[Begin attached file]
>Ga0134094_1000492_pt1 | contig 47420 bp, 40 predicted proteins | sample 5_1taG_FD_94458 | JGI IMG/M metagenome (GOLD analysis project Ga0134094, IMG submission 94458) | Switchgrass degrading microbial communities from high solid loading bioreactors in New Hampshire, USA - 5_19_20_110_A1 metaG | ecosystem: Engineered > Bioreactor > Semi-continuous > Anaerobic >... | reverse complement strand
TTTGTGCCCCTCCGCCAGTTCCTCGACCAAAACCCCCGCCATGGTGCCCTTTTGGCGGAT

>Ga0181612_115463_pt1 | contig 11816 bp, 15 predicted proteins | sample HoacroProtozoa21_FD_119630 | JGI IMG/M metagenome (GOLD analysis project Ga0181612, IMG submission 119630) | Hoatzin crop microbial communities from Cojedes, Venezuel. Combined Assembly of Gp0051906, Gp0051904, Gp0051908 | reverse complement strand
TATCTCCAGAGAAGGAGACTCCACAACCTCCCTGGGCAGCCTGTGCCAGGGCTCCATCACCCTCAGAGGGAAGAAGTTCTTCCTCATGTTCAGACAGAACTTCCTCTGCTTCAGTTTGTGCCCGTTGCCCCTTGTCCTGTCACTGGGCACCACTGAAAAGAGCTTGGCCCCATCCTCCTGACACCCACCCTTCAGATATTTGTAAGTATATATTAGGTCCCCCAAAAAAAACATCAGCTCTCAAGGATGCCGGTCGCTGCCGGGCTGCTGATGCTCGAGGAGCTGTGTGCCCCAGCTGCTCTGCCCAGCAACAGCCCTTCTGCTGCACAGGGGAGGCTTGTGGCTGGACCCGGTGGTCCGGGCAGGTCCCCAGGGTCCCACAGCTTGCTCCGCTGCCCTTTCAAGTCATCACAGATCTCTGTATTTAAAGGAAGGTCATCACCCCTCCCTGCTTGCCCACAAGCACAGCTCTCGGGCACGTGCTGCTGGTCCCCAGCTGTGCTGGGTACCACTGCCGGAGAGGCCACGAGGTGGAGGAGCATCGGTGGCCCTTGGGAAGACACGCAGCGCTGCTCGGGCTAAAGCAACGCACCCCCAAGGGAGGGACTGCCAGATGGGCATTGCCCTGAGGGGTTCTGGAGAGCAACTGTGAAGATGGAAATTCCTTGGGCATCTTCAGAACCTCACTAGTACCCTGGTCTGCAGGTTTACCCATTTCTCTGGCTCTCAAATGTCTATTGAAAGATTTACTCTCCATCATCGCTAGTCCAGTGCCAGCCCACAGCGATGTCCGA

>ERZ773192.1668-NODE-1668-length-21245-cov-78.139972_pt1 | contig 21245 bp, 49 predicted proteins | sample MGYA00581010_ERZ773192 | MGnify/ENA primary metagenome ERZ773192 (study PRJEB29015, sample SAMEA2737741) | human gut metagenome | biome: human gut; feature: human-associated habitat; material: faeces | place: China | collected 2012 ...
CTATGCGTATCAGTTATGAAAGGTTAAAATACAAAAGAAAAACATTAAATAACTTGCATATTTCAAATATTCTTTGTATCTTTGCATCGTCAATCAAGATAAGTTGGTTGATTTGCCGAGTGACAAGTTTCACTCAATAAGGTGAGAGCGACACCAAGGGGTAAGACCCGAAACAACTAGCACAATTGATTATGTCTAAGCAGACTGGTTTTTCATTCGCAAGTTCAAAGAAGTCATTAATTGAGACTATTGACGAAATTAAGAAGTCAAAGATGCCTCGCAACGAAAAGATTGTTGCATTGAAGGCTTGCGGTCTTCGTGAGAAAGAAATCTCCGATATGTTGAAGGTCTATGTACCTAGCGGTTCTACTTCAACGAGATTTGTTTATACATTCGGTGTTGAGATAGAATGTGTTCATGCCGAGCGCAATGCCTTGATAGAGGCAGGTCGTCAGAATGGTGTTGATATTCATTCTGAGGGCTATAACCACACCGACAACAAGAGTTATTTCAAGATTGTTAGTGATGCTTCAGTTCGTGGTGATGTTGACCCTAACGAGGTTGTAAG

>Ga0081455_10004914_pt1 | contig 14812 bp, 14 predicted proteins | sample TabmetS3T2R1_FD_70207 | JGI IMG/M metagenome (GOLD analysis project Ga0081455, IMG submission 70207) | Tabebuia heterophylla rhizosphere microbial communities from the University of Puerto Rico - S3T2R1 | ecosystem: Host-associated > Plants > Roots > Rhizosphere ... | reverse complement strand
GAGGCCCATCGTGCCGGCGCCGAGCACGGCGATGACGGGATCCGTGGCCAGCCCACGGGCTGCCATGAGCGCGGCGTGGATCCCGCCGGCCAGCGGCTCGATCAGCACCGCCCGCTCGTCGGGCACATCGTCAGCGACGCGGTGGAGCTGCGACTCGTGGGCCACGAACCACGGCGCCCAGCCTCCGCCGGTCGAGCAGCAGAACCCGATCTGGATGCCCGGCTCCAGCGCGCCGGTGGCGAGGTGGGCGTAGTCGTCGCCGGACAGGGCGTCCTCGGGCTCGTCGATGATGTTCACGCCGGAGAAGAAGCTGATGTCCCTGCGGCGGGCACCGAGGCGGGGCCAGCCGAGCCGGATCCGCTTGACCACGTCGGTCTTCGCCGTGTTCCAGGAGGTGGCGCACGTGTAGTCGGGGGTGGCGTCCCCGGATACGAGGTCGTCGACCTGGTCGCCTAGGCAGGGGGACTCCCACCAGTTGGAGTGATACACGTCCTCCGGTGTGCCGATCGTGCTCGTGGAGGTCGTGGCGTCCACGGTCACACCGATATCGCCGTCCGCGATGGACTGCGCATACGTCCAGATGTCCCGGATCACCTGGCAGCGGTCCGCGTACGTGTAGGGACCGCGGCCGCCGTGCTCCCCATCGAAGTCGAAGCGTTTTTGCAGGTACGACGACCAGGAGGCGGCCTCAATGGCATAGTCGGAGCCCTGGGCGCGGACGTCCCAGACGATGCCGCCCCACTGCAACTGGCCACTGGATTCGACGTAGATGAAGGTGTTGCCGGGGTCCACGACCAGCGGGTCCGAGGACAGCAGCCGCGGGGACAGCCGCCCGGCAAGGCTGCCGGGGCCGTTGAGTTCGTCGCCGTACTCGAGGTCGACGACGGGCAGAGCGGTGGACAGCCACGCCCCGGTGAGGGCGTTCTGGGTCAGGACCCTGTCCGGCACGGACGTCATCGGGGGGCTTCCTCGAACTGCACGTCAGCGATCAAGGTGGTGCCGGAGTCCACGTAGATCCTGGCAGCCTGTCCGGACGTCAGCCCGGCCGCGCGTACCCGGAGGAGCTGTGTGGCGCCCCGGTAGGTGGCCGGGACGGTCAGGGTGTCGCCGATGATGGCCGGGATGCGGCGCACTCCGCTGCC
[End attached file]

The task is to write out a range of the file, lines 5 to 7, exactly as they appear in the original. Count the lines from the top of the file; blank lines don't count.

>ERZ773192.1668-NODE-1668-length-21245-cov-78.139972_pt1 | contig 21245 bp, 49 predicted proteins | sample MGYA00581010_ERZ773192 | MGnify/ENA primary metagenome ERZ773192 (study PRJEB29015, sample SAMEA2737741) | human gut metagenome | biome: human gut; feature: human-associated habitat; material: faeces | place: China | collected 2012 ...
CTATGCGTATCAGTTATGAAAGGTTAAAATACAAAAGAAAAACATTAAATAACTTGCATATTTCAAATATTCTTTGTATCTTTGCATCGTCAATCAAGATAAGTTGGTTGATTTGCCGAGTGACAAGTTTCACTCAATAAGGTGAGAGCGACACCAAGGGGTAAGACCCGAAACAACTAGCACAATTGATTATGTCTAAGCAGACTGGTTTTTCATTCGCAAGTTCAAAGAAGTCATTAATTGAGACTATTGACGAAATTAAGAAGTCAAAGATGCCTCGCAACGAAAAGATTGTTGCATTGAAGGCTTGCGGTCTTCGTGAGAAAGAAATCTCCGATATGTTGAAGGTCTATGTACCTAGCGGTTCTACTTCAACGAGATTTGTTTATACATTCGGTGTTGAGATAGAATGTGTTCATGCCGAGCGCAATGCCTTGATAGAGGCAGGTCGTCAGAATGGTGTTGATATTCATTCTGAGGGCTATAACCACACCGACAACAAGAGTTATTTCAAGATTGTTAGTGATGCTTCAGTTCGTGGTGATGTTGACCCTAACGAGGTTGTAAG

>Ga0081455_10004914_pt1 | contig 14812 bp, 14 predicted proteins | sample TabmetS3T2R1_FD_70207 | JGI IMG/M metagenome (GOLD analysis project Ga0081455, IMG submission 70207) | Tabebuia heterophylla rhizosphere microbial communities from the University of Puerto Rico - S3T2R1 | ecosystem: Host-associated > Plants > Roots > Rhizosphere ... | reverse complement strand